The UAE Space Agency has announced a new satellite project called MeznSat. A 3U CubeSat, MeznSat will study Earth’s atmosphere and is being developed in partnership with Masdar Institute of Science and Technology, part of the Khalifa Institute of Science and Technology, and the American University of Ras Al Khaima (AURAK).
The CubeSat project will see undergraduate students design and construct the MeznSat before using it to collect and analyze data on carbon dioxide and methane levels around the UAE. The project seeks to realize the Space Agency’s strategic goals of capacity development, promoting scientific research and coordinating national space sector activities.
MeznSat will be developed by undergraduates at AURAK, who will avail themselves of the world-class facilities available at Masdar Institute. The satellite is to be launched in late 2019 from a site in Japan, in coordination with the Japan Aerospace Exploration Agency (JAXA).
Once in orbit, the team of students will then monitor, process and analyze the data from a ground station in the UAE. The processes and expertise involved in monitoring the atmosphere are similar to those employed during conventional Earth Observation programs. The project will support Emirati youth in developing the skillsets necessary for the UAE’s ambitious National Space Program and its future projects.
Using a visible camera as well as a shortwave infrared spectrometer, the CubeSat will measure the abundance and distribution of methane and carbon dioxide in the atmosphere. It will also provide valuable insight into the concentration of nutrients in the coastal waters of the Arabian Gulf, which will allow for more accurate predictions of algal blooms and supports the timely implementation of relevant precautionary measures.
The project meets objectives laid out in the Space Agency’s Science, Technology and Innovation Roadmap, particularly those related to developing earth science research capabilities. Similarly, in providing insight into the effects of carbon dioxide and methane emissions on the environment, the team of university students will produce valuable scientific data for analysis.
CubeSats such as the MeznSat offer distinct advantages for developing relevant skillsets among students and early career professionals in the space sector, providing an accessible educational platform for satellite engineering and management. Generally weighing a little more than 1 kilogram, the satellites can be launched as additional payloads aboard third-party launches for relatively low costs.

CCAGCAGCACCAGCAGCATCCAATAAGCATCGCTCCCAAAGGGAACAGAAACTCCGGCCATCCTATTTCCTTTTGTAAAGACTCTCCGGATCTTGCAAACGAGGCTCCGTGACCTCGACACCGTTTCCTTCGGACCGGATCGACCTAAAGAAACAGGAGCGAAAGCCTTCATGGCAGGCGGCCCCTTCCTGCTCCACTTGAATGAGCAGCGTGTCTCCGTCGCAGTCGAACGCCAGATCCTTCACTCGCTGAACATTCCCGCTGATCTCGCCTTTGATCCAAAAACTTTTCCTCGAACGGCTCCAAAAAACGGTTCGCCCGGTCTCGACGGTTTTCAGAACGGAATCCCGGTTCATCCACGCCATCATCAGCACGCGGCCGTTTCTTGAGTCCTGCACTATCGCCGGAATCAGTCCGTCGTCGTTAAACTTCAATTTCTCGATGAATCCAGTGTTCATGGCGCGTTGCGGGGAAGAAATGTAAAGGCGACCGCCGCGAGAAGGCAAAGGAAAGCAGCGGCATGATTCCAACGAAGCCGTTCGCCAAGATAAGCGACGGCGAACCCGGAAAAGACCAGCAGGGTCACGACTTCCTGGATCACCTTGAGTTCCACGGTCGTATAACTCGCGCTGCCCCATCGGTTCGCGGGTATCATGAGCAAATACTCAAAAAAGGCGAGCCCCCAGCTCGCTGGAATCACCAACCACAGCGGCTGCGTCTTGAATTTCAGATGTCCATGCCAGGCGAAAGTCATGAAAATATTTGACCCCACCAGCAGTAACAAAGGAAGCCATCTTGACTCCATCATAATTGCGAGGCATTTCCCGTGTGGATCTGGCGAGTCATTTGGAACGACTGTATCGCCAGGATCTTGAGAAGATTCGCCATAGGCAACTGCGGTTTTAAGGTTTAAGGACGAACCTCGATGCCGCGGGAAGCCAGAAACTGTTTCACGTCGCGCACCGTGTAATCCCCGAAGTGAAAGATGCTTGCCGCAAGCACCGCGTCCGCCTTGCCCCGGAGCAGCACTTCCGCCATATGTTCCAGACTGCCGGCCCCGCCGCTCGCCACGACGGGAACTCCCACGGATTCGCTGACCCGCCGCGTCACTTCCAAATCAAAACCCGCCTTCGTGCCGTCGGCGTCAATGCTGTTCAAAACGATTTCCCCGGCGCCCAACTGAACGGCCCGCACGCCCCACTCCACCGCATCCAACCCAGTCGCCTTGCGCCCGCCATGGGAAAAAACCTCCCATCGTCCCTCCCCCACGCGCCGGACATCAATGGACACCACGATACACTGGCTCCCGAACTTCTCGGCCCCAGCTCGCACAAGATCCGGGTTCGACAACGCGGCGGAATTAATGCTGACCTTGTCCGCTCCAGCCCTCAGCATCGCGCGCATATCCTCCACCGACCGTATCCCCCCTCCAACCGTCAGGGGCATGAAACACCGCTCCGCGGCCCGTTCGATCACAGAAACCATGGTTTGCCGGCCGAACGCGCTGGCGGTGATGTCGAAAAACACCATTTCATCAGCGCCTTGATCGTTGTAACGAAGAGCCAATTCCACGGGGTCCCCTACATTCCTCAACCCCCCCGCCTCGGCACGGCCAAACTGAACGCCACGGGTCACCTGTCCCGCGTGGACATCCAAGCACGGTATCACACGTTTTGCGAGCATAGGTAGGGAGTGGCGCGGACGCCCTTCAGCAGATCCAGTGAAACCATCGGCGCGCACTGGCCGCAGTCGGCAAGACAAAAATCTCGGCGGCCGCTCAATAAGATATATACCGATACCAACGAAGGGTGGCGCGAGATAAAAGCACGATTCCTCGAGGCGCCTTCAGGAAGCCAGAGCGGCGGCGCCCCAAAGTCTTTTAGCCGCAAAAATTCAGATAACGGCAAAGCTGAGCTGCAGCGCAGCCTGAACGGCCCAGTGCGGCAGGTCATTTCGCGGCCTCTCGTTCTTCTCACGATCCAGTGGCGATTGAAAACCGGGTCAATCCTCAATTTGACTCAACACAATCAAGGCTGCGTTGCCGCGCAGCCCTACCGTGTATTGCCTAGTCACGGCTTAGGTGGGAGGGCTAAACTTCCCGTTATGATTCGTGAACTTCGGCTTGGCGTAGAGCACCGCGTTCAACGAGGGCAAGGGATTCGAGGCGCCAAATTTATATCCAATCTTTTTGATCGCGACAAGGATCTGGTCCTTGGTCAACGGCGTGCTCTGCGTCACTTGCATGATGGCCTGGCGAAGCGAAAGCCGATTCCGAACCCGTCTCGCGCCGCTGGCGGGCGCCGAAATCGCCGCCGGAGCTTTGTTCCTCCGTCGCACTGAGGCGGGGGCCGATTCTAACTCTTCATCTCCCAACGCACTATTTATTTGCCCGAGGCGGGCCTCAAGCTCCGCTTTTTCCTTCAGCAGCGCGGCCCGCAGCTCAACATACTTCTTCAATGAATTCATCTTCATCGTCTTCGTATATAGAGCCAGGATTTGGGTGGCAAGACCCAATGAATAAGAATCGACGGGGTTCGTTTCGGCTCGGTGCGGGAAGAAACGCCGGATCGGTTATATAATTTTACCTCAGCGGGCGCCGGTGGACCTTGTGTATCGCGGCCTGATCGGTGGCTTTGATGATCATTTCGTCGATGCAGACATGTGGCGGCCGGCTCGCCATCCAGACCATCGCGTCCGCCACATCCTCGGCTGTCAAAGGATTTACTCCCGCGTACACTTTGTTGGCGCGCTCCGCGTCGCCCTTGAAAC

H.E. Dr. Ahmad Belhoul Al Falasi, Minister of State for Higher Education and Advanced Skills and Chairman of the UAE Space Agency, said: “Collaborating with higher education institutions throughout the country, and enabling their access to cutting-edge space technology, forms a part of the UAE Space Agency’s core mandate. These efforts are part of our mission and vision to establish the national space sector as a leading force for space exploration and utilization, both in the region and beyond.”
“This project will provide tangible experiences and results that will have a direct impact on our future space sector leaders and pioneers. Our work to encourage Emirati youth to engage with advanced STEM fields, and to facilitate their higher education pursuits, will be central to succeeding in our short-, mid- and long-term goals,” he added.
H.E. Dr. Mohammed Al Ahbabi, Director General of the UAE Space Agency, also emphasized the strategic objectives fulfilled through the collaborative program. “A major aspect of our federal mandate at the Space Agency is to coordinate with academic institutions and space sector stakeholders. This project is a great example of the ways in which we organize collective efforts towards shared goals, and apply our national resources to developing our space sector capabilities.”